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New Overnight Stay-At-Home Order Starts Saturday In LA County (And Most Of The Rest Of California)

The downtown Los Angeles skyline at night on Mar. 26, 2016. (Giuseppe Milo/Flickr Creative Commons)
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A new stay-at-home order has been issued for all counties in the purple tier of California's reopening plan (purple signified the most serious coronavirus risk level). That includes all of Southern California, as the state sees a surge in COVID-19 cases, with case rates increasing 50 percent in the first week of November.

The order, which requires Californians to stay home at night, starts at 10 p.m. this Saturday. It prevents personal gatherings between 10 p.m. and 5 a.m., as well as requiring non-essential businesses to close during that time. The state compared it to March's safer-at-home order, but unlike that one — which lasted all day — this one is only for the overnight hours. The state is referring to it as a "limited stay-at-home order."

You can still go to the grocery store or the drug store after 10 if they're open, walk your dog, or get takeout from restaurants that are open. People are also allowed to go to and from work at essential businesses, including those operating overnight. The state doesn't plan any initial enforcement, though local jurisdictions are allowed to decide on a county level to enforce if necessary — Ghaly said that the order is "enforceable."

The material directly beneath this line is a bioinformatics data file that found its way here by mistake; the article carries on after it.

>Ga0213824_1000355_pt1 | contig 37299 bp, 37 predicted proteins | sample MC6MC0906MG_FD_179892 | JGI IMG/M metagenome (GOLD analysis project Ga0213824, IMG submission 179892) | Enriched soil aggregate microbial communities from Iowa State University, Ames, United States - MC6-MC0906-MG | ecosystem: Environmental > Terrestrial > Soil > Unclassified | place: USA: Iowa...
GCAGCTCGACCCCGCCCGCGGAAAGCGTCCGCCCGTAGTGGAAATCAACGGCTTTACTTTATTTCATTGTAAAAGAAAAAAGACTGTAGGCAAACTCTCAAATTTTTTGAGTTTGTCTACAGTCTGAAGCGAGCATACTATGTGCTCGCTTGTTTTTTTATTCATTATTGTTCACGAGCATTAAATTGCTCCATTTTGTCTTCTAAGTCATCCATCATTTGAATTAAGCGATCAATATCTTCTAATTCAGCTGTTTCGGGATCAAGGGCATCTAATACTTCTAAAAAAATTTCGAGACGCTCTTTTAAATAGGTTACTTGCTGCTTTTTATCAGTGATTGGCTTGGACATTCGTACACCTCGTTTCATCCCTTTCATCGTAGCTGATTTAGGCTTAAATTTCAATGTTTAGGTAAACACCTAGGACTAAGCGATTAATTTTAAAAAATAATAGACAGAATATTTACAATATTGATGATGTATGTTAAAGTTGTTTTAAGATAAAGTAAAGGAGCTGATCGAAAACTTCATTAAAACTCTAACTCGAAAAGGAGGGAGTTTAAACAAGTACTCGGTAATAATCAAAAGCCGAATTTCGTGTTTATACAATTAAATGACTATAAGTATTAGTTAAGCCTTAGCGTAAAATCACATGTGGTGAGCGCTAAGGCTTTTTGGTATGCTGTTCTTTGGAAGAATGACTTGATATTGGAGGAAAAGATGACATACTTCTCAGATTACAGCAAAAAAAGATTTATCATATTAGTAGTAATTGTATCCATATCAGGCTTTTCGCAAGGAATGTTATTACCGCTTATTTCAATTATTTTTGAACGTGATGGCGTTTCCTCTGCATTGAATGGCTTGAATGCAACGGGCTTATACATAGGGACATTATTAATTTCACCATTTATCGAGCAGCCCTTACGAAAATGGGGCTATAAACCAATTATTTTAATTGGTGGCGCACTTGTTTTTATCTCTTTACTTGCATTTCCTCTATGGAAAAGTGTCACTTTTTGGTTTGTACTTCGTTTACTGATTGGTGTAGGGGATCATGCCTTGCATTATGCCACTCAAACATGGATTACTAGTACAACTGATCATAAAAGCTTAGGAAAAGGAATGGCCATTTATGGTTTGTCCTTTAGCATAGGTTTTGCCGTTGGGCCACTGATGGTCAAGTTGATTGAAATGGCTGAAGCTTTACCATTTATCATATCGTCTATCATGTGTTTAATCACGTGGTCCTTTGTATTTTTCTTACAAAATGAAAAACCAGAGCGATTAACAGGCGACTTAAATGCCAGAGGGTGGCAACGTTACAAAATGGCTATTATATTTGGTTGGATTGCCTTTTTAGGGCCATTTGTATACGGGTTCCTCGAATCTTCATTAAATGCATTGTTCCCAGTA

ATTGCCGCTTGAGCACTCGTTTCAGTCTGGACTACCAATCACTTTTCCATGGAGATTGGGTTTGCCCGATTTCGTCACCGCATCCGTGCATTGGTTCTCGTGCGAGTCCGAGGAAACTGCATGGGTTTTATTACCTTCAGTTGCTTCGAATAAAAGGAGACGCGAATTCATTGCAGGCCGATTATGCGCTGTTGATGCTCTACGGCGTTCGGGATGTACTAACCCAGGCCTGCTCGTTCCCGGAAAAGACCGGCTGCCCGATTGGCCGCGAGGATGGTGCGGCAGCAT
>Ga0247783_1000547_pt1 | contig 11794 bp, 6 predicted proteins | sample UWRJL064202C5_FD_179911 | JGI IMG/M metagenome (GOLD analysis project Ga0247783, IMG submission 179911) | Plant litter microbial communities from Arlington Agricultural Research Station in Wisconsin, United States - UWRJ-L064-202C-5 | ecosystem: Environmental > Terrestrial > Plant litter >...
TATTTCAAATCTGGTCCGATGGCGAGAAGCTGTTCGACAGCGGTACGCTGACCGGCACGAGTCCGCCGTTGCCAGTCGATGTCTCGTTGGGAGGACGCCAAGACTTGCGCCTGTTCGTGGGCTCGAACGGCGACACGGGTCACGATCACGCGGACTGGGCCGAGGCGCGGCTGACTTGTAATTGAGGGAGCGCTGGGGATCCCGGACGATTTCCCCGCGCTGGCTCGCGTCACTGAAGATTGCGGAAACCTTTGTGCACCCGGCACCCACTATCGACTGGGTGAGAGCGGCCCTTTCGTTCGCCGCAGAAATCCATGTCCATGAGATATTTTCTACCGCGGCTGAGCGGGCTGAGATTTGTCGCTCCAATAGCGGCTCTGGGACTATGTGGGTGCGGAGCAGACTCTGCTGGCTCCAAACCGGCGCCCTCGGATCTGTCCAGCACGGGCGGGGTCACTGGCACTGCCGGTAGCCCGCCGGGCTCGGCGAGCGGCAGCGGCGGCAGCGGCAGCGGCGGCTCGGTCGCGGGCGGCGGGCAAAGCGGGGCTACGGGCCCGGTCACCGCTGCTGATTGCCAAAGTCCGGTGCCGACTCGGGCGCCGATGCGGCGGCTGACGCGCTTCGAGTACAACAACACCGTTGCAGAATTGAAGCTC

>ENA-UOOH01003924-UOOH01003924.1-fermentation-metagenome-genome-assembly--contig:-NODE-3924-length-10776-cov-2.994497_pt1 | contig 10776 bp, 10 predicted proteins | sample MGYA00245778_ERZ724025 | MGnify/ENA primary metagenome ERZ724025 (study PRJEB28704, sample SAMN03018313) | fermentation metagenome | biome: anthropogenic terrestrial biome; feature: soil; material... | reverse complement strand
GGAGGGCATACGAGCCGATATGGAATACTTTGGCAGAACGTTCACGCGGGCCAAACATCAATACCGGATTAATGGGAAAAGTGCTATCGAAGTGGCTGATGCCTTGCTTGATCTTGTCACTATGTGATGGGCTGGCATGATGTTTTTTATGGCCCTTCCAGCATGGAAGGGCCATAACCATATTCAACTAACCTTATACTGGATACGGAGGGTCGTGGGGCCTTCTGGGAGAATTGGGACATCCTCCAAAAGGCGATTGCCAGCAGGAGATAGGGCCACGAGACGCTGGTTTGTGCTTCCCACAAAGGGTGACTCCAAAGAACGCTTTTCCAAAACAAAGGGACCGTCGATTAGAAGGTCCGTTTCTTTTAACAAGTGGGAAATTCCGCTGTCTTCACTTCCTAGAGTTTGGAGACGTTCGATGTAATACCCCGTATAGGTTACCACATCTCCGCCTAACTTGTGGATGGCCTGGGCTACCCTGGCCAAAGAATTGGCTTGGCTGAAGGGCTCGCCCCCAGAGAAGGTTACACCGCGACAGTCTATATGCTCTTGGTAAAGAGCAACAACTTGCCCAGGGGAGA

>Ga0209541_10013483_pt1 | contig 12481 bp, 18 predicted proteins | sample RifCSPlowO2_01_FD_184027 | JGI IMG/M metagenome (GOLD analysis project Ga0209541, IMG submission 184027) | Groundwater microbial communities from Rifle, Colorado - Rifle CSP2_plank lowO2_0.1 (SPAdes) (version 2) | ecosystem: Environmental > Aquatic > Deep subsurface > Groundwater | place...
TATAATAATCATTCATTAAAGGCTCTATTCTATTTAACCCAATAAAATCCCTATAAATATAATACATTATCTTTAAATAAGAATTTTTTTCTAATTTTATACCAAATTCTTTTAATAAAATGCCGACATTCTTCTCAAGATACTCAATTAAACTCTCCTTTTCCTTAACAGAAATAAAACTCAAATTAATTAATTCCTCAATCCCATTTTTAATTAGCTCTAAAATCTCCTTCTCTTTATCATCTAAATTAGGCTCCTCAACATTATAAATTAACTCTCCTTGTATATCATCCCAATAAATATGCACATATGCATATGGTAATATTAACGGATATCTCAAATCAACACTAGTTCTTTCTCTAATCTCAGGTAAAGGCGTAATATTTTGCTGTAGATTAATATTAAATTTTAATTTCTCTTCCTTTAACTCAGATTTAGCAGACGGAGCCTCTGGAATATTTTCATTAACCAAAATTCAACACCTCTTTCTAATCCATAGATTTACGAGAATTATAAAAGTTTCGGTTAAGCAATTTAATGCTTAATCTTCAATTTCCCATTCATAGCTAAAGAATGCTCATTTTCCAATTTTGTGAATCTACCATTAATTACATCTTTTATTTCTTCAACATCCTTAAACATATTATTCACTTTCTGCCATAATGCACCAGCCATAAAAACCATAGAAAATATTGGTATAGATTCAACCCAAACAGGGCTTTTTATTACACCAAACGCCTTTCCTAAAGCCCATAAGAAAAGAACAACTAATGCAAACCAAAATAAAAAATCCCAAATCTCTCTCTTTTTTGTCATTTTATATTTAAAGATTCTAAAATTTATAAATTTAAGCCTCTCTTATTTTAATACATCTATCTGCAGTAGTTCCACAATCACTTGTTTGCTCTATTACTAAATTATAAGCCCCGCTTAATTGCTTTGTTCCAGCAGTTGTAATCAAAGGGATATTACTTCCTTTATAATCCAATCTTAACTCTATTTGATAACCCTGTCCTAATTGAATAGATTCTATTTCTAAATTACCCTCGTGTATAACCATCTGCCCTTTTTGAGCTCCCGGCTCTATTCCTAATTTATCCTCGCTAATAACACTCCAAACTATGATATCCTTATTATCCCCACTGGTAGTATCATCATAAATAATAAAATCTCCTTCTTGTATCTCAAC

This stay-at-home order is more limited than the one issued in March, California Health Secretary Dr. Mark Ghaly said in a press conference, because the state has learned a lot about how the virus spreads since then. These factors include:

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  • Masks protect both you and those around you
  • Moving things outdoors significantly reduces the risk of exposure and transmission
  • Even those without symptoms, who look fine, are spreading the virus
  • Roughly 12% of today's cases will be hospitalized in two to three weeks

"We know from our stay at home order this spring, which flattened the curve in California, that reducing the movement and mixing of individuals dramatically decreases COVID-19 spread, hospitalizations, and deaths,” Ghaly said in a statement.
But there's no promise this order couldn't tighten — according to Ghaly, the state may need to take "more stringent actions" if the curve isn't flattened quickly.

Why we need to flatten the curve. (California Department of Public Health)

The state sees activities conducted overnight as more likely to be non-essential, and also more likely related to social activities and gatherings that could lead to more COVID-19 spread. That's thanks to reduced inhibitions and reduced likelihood for wearing a face covering and maintaining physical distance after hours, according to the state.